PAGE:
They could have let her fade away gracefully.

And showing that startling transformation when Johnson was talking about the sub-editor being on the death list, then the gushing insincere greeting; that was horrible.

I don't think it showed Johnson in a very good light, and was probably unfair in picking all the negatives and none of the good points.

It's business and business is nasty and bloody.

But TV producers ought to consider people's feelings. It's not worth damaging people for an hour's programme.

The media is a tricky, biting beast, and though it is said "no publicity is bad publicity," that is just a sop for when things don't go to plan.

As for Johnson's denigration of the magazine, I felt that very revealing... how can anyone edit sympathetically for the established readership when she holds the magazine's established content in such distain? Let's hope that wasn't her Ratner's Moment.

I have to say I thought Johnson's choice of proposed Agony Aunt bizarre, too. Etiquette Aunt perhaps.

As for the short story, yes, I think they should bring it back, and not just because it provides another potential market. People need a bit of escapism and fantasy in their lives.

womagwriter said...

Anon - do watch the interview with Johnson linked at the end of the post. She too thought the programme was cut to show her at her 'ball-breaking worst'. I think she can take it, though. It'd be interesting to know what effect the programme has on circulation figures. Wonder if there's any way we can find out?

Helen said...

Interesting programme. I sold some 'general interest' articles to The Lady the year before last, doubt they would be interested now. I wonder how long Rachel Johnson will actually stay - not long I bet.

Paula Williams said...

I was quite upset at the way some of the people were treated. I think it is such a pity that programme makers only seem interested in confrontation these days and agree with anonymous - I too found it uncomfortable to watch, particularly as I sold stories to Janina (back in the good old days) and she was always a delight to work with. They paid, if I remember, on rather posh cheques!
Sadly, I don't see the Lady surviving, which was a pity as it had such character - a lovely, quirky magazine.

Teresa W said...

I’ve just watched it on catchup, as football was on last night.

Can I just say I actually thoroughly enjoyed watching the programme myself, as uncomfortable as it was in parts, especially with the sacking of the literary editor.

Yes it did show Rachel Johnson at her ‘ball-breaking worst’, but, that’s how it is in the industry, and this programme reminded me so much of my time at Archant here in Norwich.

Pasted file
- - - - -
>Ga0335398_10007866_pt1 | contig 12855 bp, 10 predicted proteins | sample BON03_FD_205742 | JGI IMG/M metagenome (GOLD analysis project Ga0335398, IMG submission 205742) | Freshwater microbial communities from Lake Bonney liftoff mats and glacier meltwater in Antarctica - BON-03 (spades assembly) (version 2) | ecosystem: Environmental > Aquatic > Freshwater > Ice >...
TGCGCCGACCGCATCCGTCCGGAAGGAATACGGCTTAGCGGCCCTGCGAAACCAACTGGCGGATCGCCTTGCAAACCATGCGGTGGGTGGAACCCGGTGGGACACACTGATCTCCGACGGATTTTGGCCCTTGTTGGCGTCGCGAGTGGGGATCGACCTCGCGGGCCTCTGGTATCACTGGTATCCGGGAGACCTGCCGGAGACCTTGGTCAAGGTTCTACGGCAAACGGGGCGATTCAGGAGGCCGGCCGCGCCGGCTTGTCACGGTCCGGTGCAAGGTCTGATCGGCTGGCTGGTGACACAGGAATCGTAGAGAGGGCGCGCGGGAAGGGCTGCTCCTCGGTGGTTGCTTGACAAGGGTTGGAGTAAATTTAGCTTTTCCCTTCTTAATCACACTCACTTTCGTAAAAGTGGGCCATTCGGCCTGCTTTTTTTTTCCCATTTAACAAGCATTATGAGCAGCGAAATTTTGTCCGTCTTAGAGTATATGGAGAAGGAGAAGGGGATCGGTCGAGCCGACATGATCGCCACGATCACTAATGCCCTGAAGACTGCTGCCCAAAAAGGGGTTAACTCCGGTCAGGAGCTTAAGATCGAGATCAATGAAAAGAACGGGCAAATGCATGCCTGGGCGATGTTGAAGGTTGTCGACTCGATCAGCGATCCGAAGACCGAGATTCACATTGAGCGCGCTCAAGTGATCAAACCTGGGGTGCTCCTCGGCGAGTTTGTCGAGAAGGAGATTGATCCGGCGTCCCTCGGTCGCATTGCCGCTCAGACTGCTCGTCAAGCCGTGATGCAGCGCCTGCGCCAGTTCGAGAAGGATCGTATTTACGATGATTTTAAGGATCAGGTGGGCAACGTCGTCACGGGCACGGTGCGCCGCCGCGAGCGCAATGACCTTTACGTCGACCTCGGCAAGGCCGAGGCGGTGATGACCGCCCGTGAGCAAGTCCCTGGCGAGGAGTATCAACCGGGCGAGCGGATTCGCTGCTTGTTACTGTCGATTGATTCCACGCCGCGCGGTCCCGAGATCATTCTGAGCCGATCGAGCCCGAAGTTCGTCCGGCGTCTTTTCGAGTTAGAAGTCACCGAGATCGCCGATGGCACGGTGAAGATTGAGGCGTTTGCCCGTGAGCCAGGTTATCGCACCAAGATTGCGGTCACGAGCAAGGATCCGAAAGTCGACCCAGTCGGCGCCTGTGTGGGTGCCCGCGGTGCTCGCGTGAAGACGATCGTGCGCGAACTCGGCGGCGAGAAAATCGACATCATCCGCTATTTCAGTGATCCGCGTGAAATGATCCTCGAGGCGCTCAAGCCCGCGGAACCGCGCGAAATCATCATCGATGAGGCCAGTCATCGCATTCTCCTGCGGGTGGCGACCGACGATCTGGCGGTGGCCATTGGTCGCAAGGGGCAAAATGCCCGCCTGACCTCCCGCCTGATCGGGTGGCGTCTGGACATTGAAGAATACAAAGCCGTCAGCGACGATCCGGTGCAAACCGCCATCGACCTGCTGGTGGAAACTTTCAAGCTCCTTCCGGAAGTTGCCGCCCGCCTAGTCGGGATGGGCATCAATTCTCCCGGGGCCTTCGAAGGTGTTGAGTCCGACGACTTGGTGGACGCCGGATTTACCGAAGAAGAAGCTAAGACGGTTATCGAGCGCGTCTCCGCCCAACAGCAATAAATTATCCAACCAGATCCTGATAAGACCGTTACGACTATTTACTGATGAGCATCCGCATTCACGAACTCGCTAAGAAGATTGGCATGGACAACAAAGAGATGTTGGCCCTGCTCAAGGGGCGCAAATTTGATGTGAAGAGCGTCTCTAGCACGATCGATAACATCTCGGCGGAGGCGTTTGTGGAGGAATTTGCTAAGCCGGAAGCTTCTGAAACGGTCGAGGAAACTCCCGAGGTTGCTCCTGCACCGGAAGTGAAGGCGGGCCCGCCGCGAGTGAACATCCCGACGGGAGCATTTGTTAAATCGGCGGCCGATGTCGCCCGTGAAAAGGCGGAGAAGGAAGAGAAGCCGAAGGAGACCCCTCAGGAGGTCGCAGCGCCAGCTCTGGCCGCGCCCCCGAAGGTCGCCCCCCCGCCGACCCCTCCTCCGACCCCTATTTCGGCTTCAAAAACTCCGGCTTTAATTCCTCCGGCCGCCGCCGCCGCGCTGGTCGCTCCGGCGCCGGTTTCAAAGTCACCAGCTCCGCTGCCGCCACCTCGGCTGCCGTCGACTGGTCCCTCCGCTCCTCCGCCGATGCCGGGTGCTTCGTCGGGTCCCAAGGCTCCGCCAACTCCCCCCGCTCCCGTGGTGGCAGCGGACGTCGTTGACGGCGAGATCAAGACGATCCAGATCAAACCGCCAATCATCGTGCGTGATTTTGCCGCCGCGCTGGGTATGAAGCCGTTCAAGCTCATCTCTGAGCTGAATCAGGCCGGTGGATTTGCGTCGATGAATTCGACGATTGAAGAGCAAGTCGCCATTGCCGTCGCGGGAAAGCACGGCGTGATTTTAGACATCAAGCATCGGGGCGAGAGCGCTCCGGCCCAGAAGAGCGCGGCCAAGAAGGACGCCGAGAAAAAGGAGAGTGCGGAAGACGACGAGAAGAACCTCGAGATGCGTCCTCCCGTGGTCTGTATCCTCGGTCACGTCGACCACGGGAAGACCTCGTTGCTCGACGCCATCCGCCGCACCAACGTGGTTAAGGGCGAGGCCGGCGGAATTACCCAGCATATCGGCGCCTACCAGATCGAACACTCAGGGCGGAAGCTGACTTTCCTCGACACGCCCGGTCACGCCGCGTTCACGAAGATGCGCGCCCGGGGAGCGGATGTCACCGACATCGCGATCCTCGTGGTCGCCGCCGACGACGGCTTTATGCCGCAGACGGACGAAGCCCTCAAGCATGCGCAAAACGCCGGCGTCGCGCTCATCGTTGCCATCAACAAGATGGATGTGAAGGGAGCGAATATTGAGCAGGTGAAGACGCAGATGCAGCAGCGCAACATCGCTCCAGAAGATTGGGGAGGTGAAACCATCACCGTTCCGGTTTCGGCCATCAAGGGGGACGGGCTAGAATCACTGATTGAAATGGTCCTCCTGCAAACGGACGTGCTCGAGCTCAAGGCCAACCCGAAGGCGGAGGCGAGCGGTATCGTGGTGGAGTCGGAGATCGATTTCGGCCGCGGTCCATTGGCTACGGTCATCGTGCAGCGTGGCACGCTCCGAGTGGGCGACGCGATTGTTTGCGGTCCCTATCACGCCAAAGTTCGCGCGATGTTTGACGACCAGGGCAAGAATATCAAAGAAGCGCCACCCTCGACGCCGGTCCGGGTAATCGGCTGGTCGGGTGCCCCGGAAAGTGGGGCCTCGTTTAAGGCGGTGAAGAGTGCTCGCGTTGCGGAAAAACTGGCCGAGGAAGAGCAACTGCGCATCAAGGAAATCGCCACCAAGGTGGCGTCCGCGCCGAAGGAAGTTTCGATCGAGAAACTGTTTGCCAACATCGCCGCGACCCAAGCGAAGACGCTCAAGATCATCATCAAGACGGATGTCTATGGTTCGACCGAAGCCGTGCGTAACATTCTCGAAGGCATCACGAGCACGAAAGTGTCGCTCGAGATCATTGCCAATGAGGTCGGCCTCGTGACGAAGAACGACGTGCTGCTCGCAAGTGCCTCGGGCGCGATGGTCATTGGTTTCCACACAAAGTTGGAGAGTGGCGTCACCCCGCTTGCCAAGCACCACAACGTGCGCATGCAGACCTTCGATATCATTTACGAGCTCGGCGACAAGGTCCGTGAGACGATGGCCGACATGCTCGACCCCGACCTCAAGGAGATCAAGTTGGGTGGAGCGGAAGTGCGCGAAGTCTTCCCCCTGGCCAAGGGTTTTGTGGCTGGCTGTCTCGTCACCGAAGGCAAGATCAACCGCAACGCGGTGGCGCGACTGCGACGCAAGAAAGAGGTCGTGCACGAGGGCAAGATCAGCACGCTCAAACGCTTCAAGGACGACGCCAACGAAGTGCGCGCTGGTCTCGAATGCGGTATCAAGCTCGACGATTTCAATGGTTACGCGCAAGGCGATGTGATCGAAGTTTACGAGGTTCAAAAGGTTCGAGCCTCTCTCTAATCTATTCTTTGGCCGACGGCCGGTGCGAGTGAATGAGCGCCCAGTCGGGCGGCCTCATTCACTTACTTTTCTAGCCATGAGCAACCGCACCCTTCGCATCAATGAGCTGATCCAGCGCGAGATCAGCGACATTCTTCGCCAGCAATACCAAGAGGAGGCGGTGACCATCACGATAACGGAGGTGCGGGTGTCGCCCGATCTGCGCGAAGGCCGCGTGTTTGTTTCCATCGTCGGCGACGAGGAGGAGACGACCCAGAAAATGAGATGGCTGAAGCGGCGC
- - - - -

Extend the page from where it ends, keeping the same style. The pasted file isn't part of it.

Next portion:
Being in on the launch of a brand new weekly tabloid magazine, it was a very exciting time. We had two years to get it into profit, fast-tracking it in any way possible. With a lot of hard work and an awful lot more politics, such as those you saw in the programme, we managed to get it into profit at the end of the first year of publication. Then, myself, as supervisor and my line manager, were both very suddenly and very brutally made redundant. The excuse was ‘cost cutting to fast track the publication into higher profitability’ But the truth was, those who were against this particular publication immediately took over the management of it. The reality was, the real reason for getting rid of us was more like, ‘thanks you’ve done a great job, we’ll take over from here.’

It’s a harsh world out there, especially in the media, and there is no room for people who are resistant to change. The readership of The Lady spelt out the need for change for their future readers, the existing ones won’t live forever. Something needed to be done, and quickly.

Only time will tell if Rachel has made the right decisions, and I for one was very disappointed to see the short story, and Viewpoint, cut from the magazine so suddenly. But we can’t deny, the magazine did need modernising.

Anonymous said...

I loved the documentary and hope that The Lady survives. As for the sackings, that's business after all and would have looked silly if not shown on air. I couldn't quite see the point of them having a literary reviewer so his sacking was no worry to me - I would have sacked him myself as he had no regards for timekeeping and seemed to think himself above the editor.
Good luck to Rachel and long may she reign.

Elaine Everest
PS They always reply to pitches and write such nice rejections.

Bernadette said...

I thought it was a very interesting programme and I actually felt a bit sorry for Rachel Johnson. It was as though they wanted her to update the magazine and increase its circulation without actually wanting her to change very much. It seemed that a lot of what she was doing was actually standing up for herself and the job she had been recruited to perform and you can't blame her for that.

I've been in plenty of business meetings where people were much harsher, but fortunately the cameras weren't rolling!

As far as the short stories go, the website has an archive of the recent ones - it's a sort of 'come dine with me' series that's currently on episode 10. Whether they ever go back to non-commissioned individual stories from the likes of us remains to be seen though. But having fiction at all is a step (back) in the right direction.

Karen said...

I really enjoyed the programme. One of my first sales was a 'general interest' piece about April Fool's Day to The Lady, thought I never managed to sell them any fiction.

It seems such an old fashioned magazine it's hard to see how it can survive, but I hope it does and think if anyone can save it Rachel Johnson can :o)